Tagged In: choir ministry
Recently, a friend of mine sent me an article on reasons why it’s a good idea for a church to have a choir. It was a good list. You’ve seen these types of articles, haven’t you? I gave it a read, wondering if I would discover something new, or at the very least find something that confirmed my already opinionated thoughts on the matter. (After all, the choir is a big part of my ministry.)
What stood out, however, was what was missing. I wrote my friend back: “It’s a good article, but the author missed the most important reason to have a choir: it’s God’s idea.”
It’s true, there are a lot of good musical, social, and spiritual reasons to have a church choir. As another friend recently reminded me, choirs are the quintessential “small group” of the church, offering tremendous opportunities for worship, edification, and spiritual growth. And this is all true and important.
But to me, the most compelling reason to have a choir is simply because it was God’s idea. From the early beginnings of organized Temple worship (2nd Chronicles 5:13, see the whole chapter), to the mass choir of eternal worshipers (Revelation 7:9-12), God has implemented, accepted, and enjoyed the ministry of the choir of believers.
Can a modern church truly be a New Testament church without the ministry of the church choir? Sure. Church plants and small congregations may find it to be low on the list of their immediate priorities. But eventually, as a healthy church grows numerically and spiritually, it would be wise to evaluate the validity of the church choir (even if it could really be called an ensemble).
And it would be a good idea… because it was God’s idea.
When it comes to the volunteer church choir, I’ve come to the conclusion that a “great choir” is a choir that worships God passionately with excellence. It’s a choir that understands its role as a collective worship leader, leading the way to the very throne room of God. And I’m always interested in what will make the choir (or any music ministry team) be a place or ministry that people want to be a part of; where they are humbled and honored to be involved. The truth is, I want that for myself.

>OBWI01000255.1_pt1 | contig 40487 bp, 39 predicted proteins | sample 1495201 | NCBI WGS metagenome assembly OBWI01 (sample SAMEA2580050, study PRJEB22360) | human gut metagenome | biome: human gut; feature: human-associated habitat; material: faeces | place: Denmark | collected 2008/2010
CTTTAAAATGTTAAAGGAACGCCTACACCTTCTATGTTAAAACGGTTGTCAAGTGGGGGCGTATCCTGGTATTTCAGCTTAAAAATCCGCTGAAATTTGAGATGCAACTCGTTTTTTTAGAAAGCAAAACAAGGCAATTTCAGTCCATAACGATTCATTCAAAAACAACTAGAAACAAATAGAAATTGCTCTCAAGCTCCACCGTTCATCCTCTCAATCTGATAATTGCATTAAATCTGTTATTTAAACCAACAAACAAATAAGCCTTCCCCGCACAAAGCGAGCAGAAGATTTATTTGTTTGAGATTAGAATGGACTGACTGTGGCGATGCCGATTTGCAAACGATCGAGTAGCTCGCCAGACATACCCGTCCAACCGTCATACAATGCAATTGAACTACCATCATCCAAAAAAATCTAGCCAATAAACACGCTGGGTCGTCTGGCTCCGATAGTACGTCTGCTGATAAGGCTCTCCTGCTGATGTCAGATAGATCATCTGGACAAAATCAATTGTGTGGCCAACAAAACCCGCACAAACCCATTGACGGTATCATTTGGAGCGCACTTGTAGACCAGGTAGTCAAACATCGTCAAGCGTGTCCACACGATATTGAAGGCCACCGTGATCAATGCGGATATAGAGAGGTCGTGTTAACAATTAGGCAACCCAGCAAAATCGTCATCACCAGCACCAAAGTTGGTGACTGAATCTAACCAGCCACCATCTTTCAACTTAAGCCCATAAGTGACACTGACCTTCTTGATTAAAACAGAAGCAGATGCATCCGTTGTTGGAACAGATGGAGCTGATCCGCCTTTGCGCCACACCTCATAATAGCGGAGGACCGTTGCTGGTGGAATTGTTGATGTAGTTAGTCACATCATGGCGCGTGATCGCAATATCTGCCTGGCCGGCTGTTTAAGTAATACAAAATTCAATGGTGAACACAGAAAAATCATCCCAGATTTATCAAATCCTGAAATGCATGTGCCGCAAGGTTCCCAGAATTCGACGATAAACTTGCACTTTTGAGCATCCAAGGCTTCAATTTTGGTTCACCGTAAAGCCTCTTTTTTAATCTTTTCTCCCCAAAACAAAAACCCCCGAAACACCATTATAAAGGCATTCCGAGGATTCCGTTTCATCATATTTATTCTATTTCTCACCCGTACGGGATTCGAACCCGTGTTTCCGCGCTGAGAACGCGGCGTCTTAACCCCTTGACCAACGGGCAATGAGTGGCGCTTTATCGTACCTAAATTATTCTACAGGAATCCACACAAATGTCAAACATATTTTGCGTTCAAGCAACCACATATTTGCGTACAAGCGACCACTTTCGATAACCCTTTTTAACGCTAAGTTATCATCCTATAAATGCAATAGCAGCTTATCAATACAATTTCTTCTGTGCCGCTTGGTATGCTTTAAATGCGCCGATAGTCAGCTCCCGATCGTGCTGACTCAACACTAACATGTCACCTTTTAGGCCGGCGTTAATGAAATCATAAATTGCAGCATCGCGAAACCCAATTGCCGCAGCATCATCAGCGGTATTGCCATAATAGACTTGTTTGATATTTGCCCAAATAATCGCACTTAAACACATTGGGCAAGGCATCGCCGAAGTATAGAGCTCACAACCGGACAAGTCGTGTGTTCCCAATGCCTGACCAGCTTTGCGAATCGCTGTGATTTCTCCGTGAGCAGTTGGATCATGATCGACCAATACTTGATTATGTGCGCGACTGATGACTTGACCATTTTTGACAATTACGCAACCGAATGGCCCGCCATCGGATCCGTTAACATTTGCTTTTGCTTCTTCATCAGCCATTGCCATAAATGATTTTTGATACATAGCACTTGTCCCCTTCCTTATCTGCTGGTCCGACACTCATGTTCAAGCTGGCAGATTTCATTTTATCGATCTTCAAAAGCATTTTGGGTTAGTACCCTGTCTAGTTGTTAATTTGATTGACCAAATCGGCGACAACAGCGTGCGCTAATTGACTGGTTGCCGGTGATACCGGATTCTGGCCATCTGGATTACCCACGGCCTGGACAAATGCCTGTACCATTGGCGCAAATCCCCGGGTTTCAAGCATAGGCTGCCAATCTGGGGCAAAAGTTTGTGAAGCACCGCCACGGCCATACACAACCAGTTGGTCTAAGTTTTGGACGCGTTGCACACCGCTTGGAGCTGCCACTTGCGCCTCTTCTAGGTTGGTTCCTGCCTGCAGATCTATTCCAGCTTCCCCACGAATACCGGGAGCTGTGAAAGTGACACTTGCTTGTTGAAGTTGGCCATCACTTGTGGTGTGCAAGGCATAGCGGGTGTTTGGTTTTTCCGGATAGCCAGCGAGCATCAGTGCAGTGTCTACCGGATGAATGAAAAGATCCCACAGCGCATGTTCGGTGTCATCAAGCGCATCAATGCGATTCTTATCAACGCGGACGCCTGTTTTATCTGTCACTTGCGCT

I’ve read this great article about how to build a great choir by Mike Harland here. You should give it a read!
He talks about a few important ingredients, and I’ve added some of my own thoughts below: Read more…
Recently I was talking with a friend about music memorization. He’s seemed to have mastered the skill; I’ve never been good at memorizing vocal music. I can remember back to my college choir days, having to memorize multiple songs for one of the regular vesper programs we participated in, and thinking, “I must be the weakest link here. I hope I don’t sing and unintended solo someplace!” I’m not sure how I ever survived that.
Then there was the time when I was singing in a trio for a church service at my first ministry. We got up the nerve to sing the selection by memory. But that was before lyric slides (those wonderful “cheat sheets”), and let’s just say it was so bad, that all three of us laughed our way through the final stanza. Collectively, we couldn’t remember any of the lyrics. What a hoot!
So, yeah. I shy away from memorization. Read more…
Hosting a choir launch (or, choir kick-off, as we called it for many years) has several benefits:
- It’s a great way to make a fresh start and begin a new wave of momentum for your music ministry.
- It provides an opportunity for you to invite new choir members to “try out” the choir ministry of the church.
- It serves as a fantastic fellowship opportunity for your choir members.
- It allows you to introduce new music, or present a new Christmas musical or other large work you will be presenting.
- It gives you a chance to introduce new service opportunities and impart your vision and philosophy for the ministry and future of the choir.
Our launch usually begins around the beginning to mid-August, around the time that schools are starting back up. Read more…